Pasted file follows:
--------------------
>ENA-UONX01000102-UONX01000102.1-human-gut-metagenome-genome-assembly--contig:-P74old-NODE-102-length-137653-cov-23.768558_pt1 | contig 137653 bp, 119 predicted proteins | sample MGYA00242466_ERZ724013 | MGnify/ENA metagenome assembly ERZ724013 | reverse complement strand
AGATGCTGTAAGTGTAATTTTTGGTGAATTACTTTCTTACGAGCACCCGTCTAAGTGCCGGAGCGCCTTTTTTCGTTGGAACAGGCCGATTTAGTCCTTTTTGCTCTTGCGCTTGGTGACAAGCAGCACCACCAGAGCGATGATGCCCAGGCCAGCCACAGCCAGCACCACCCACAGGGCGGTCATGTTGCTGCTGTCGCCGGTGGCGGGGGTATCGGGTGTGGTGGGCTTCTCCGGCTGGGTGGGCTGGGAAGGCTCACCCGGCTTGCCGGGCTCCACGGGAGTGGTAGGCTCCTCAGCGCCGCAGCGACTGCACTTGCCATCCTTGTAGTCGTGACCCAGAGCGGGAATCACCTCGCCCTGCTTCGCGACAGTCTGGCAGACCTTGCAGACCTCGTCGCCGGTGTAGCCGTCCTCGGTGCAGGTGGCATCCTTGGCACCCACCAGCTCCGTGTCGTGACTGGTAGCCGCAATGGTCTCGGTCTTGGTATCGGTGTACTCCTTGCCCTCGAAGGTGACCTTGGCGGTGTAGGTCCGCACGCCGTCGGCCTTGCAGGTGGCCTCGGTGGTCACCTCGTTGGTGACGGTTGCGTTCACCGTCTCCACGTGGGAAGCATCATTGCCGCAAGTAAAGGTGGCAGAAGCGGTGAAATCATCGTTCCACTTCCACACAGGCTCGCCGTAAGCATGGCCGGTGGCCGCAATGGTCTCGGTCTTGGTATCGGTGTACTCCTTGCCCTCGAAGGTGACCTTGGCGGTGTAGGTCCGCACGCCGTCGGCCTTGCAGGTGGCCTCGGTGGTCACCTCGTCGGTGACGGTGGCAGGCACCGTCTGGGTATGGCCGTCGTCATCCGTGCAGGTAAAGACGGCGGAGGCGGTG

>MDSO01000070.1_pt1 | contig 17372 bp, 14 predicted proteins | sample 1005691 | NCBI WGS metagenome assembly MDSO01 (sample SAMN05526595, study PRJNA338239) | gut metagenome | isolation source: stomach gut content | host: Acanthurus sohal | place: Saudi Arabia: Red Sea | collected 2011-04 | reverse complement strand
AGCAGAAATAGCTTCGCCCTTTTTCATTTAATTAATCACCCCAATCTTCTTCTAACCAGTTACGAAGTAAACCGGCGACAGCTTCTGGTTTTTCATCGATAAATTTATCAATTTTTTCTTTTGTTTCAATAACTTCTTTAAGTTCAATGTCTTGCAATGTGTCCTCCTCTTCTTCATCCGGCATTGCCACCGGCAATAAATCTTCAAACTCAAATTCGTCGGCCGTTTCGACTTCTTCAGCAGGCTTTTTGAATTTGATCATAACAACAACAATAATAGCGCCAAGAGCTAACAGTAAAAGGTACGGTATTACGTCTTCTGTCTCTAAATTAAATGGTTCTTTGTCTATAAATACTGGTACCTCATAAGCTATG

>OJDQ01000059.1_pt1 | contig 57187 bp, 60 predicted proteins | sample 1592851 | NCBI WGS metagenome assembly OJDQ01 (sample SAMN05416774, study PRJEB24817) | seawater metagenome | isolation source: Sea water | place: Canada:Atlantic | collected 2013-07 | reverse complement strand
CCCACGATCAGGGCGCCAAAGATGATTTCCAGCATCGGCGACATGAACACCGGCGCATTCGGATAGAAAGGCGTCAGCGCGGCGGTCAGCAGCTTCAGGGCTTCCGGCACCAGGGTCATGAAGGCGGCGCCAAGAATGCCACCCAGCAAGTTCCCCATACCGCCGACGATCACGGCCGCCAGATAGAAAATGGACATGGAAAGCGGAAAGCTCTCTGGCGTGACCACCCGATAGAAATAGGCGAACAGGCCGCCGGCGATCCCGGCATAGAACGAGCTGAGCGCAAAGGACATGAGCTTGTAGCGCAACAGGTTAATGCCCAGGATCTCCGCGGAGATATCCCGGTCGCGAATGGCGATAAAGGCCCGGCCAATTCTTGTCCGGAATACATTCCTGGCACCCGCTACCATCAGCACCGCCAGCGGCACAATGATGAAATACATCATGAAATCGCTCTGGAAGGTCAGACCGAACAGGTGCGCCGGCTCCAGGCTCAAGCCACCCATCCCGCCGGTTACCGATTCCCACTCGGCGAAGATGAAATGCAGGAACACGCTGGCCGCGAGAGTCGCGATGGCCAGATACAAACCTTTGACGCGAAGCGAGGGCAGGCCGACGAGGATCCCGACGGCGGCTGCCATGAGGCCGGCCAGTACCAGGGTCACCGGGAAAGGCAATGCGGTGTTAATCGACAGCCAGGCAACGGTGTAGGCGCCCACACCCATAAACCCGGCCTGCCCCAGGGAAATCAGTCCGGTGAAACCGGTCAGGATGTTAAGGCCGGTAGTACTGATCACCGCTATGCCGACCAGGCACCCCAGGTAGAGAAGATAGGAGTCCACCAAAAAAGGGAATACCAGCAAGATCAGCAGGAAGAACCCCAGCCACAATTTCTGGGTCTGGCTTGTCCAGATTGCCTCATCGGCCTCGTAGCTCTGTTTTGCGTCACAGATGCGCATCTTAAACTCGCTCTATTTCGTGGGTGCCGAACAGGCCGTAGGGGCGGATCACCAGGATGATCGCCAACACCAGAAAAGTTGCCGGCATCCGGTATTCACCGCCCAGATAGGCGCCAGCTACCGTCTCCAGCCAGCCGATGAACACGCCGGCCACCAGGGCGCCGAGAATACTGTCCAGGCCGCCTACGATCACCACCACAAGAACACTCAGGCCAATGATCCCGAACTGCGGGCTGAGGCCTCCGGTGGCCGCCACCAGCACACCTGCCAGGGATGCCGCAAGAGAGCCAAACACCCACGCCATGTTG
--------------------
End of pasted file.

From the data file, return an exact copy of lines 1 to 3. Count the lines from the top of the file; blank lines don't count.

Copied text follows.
>ENA-UONX01000102-UONX01000102.1-human-gut-metagenome-genome-assembly--contig:-P74old-NODE-102-length-137653-cov-23.768558_pt1 | contig 137653 bp, 119 predicted proteins | sample MGYA00242466_ERZ724013 | MGnify/ENA metagenome assembly ERZ724013 | reverse complement strand
AGATGCTGTAAGTGTAATTTTTGGTGAATTACTTTCTTACGAGCACCCGTCTAAGTGCCGGAGCGCCTTTTTTCGTTGGAACAGGCCGATTTAGTCCTTTTTGCTCTTGCGCTTGGTGACAAGCAGCACCACCAGAGCGATGATGCCCAGGCCAGCCACAGCCAGCACCACCCACAGGGCGGTCATGTTGCTGCTGTCGCCGGTGGCGGGGGTATCGGGTGTGGTGGGCTTCTCCGGCTGGGTGGGCTGGGAAGGCTCACCCGGCTTGCCGGGCTCCACGGGAGTGGTAGGCTCCTCAGCGCCGCAGCGACTGCACTTGCCATCCTTGTAGTCGTGACCCAGAGCGGGAATCACCTCGCCCTGCTTCGCGACAGTCTGGCAGACCTTGCAGACCTCGTCGCCGGTGTAGCCGTCCTCGGTGCAGGTGGCATCCTTGGCACCCACCAGCTCCGTGTCGTGACTGGTAGCCGCAATGGTCTCGGTCTTGGTATCGGTGTACTCCTTGCCCTCGAAGGTGACCTTGGCGGTGTAGGTCCGCACGCCGTCGGCCTTGCAGGTGGCCTCGGTGGTCACCTCGTTGGTGACGGTTGCGTTCACCGTCTCCACGTGGGAAGCATCATTGCCGCAAGTAAAGGTGGCAGAAGCGGTGAAATCATCGTTCCACTTCCACACAGGCTCGCCGTAAGCATGGCCGGTGGCCGCAATGGTCTCGGTCTTGGTATCGGTGTACTCCTTGCCCTCGAAGGTGACCTTGGCGGTGTAGGTCCGCACGCCGTCGGCCTTGCAGGTGGCCTCGGTGGTCACCTCGTCGGTGACGGTGGCAGGCACCGTCTGGGTATGGCCGTCGTCATCCGTGCAGGTAAAGACGGCGGAGGCGGTG

>MDSO01000070.1_pt1 | contig 17372 bp, 14 predicted proteins | sample 1005691 | NCBI WGS metagenome assembly MDSO01 (sample SAMN05526595, study PRJNA338239) | gut metagenome | isolation source: stomach gut content | host: Acanthurus sohal | place: Saudi Arabia: Red Sea | collected 2011-04 | reverse complement strand